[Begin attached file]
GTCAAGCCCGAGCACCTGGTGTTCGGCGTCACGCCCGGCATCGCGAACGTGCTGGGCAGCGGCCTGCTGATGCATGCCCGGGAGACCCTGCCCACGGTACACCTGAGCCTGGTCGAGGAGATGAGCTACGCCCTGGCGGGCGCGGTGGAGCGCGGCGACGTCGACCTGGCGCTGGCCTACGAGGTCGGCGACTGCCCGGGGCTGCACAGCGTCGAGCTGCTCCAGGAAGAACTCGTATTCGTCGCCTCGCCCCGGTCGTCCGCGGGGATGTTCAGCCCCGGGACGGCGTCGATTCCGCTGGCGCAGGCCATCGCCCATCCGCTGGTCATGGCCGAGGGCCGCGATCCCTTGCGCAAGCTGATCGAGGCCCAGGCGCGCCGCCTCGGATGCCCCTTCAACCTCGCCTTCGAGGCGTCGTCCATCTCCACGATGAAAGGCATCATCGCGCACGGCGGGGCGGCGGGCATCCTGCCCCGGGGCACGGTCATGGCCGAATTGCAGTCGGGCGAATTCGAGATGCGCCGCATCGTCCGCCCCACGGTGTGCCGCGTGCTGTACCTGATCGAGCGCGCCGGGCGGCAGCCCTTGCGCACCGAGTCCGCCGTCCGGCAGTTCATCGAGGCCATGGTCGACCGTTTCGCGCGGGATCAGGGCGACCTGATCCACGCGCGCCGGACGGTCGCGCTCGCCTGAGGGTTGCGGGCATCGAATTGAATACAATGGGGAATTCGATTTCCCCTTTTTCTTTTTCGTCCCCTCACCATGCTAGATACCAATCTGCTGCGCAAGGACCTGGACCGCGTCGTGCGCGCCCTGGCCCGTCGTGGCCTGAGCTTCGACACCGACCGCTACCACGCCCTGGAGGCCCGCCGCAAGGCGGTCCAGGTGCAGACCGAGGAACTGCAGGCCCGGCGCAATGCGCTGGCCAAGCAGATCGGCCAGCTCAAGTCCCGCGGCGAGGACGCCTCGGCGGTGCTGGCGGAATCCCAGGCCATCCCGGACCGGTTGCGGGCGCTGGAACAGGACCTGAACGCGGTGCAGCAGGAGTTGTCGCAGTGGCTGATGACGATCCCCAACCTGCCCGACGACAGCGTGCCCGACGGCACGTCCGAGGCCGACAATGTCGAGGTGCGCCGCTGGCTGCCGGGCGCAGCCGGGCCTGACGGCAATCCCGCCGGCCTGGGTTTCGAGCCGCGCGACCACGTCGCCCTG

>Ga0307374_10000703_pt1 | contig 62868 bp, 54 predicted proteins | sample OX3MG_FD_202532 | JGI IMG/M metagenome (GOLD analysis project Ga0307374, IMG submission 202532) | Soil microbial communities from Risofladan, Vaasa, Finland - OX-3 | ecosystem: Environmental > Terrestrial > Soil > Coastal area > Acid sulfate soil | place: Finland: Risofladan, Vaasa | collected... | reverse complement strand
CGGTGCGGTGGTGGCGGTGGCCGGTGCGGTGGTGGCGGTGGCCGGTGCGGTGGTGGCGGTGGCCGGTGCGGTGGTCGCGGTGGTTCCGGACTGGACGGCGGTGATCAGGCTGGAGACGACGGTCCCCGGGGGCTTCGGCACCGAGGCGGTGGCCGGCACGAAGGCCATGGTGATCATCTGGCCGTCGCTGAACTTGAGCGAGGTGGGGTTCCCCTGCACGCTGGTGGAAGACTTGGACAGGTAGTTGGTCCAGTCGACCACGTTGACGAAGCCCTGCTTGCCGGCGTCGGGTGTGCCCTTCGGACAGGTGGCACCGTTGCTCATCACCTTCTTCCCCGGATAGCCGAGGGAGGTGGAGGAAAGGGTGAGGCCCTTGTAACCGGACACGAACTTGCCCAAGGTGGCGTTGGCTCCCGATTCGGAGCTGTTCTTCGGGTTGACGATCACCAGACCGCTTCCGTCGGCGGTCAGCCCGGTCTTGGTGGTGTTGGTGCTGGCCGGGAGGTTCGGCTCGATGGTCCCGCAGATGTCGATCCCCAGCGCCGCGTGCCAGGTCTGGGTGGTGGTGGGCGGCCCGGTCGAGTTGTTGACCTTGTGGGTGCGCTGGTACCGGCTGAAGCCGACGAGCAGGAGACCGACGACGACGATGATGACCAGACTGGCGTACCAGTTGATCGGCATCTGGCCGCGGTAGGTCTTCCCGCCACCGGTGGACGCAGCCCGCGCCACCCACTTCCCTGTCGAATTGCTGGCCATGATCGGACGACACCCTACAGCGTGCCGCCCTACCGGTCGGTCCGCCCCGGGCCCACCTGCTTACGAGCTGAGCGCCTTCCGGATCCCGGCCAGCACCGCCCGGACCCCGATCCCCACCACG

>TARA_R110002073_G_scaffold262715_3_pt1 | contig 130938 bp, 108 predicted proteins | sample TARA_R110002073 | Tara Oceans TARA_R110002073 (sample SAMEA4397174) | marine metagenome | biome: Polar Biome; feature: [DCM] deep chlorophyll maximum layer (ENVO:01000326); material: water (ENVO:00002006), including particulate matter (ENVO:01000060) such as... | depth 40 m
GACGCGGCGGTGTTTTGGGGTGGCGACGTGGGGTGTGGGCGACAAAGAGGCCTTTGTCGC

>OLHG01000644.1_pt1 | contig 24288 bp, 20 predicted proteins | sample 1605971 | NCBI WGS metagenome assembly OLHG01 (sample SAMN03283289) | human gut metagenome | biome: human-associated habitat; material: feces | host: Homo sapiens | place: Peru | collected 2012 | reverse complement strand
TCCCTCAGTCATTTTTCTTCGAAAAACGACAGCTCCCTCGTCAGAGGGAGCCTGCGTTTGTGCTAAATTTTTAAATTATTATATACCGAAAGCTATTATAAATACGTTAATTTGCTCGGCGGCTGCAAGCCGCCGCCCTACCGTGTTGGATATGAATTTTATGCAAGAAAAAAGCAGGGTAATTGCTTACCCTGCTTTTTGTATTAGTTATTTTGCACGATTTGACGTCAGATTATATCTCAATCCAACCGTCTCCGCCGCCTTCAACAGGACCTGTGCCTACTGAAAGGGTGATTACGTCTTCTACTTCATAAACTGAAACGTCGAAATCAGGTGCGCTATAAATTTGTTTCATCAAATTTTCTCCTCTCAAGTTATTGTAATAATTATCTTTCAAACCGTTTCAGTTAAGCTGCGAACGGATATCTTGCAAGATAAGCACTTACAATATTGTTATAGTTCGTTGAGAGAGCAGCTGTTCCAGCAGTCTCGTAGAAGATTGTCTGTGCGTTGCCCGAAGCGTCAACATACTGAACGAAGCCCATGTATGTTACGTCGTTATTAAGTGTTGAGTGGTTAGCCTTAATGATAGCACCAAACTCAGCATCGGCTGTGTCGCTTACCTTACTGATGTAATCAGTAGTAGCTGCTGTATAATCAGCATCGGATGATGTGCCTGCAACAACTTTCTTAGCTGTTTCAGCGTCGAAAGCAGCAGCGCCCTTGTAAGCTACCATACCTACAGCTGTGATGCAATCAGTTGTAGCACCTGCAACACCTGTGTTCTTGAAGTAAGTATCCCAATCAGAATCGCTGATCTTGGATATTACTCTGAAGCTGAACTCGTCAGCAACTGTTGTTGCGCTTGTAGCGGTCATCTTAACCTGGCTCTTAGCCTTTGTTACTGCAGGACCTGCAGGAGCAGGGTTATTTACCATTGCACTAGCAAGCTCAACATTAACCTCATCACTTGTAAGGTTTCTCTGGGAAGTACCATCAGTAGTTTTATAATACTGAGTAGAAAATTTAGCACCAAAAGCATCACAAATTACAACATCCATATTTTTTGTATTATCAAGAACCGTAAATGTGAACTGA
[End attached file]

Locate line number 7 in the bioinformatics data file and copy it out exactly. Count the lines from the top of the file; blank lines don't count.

TCCCTCAGTCATTTTTCTTCGAAAAACGACAGCTCCCTCGTCAGAGGGAGCCTGCGTTTGTGCTAAATTTTTAAATTATTATATACCGAAAGCTATTATAAATACGTTAATTTGCTCGGCGGCTGCAAGCCGCCGCCCTACCGTGTTGGATATGAATTTTATGCAAGAAAAAAGCAGGGTAATTGCTTACCCTGCTTTTTGTATTAGTTATTTTGCACGATTTGACGTCAGATTATATCTCAATCCAACCGTCTCCGCCGCCTTCAACAGGACCTGTGCCTACTGAAAGGGTGATTACGTCTTCTACTTCATAAACTGAAACGTCGAAATCAGGTGCGCTATAAATTTGTTTCATCAAATTTTCTCCTCTCAAGTTATTGTAATAATTATCTTTCAAACCGTTTCAGTTAAGCTGCGAACGGATATCTTGCAAGATAAGCACTTACAATATTGTTATAGTTCGTTGAGAGAGCAGCTGTTCCAGCAGTCTCGTAGAAGATTGTCTGTGCGTTGCCCGAAGCGTCAACATACTGAACGAAGCCCATGTATGTTACGTCGTTATTAAGTGTTGAGTGGTTAGCCTTAATGATAGCACCAAACTCAGCATCGGCTGTGTCGCTTACCTTACTGATGTAATCAGTAGTAGCTGCTGTATAATCAGCATCGGATGATGTGCCTGCAACAACTTTCTTAGCTGTTTCAGCGTCGAAAGCAGCAGCGCCCTTGTAAGCTACCATACCTACAGCTGTGATGCAATCAGTTGTAGCACCTGCAACACCTGTGTTCTTGAAGTAAGTATCCCAATCAGAATCGCTGATCTTGGATATTACTCTGAAGCTGAACTCGTCAGCAACTGTTGTTGCGCTTGTAGCGGTCATCTTAACCTGGCTCTTAGCCTTTGTTACTGCAGGACCTGCAGGAGCAGGGTTATTTACCATTGCACTAGCAAGCTCAACATTAACCTCATCACTTGTAAGGTTTCTCTGGGAAGTACCATCAGTAGTTTTATAATACTGAGTAGAAAATTTAGCACCAAAAGCATCACAAATTACAACATCCATATTTTTTGTATTATCAAGAACCGTAAATGTGAACTGA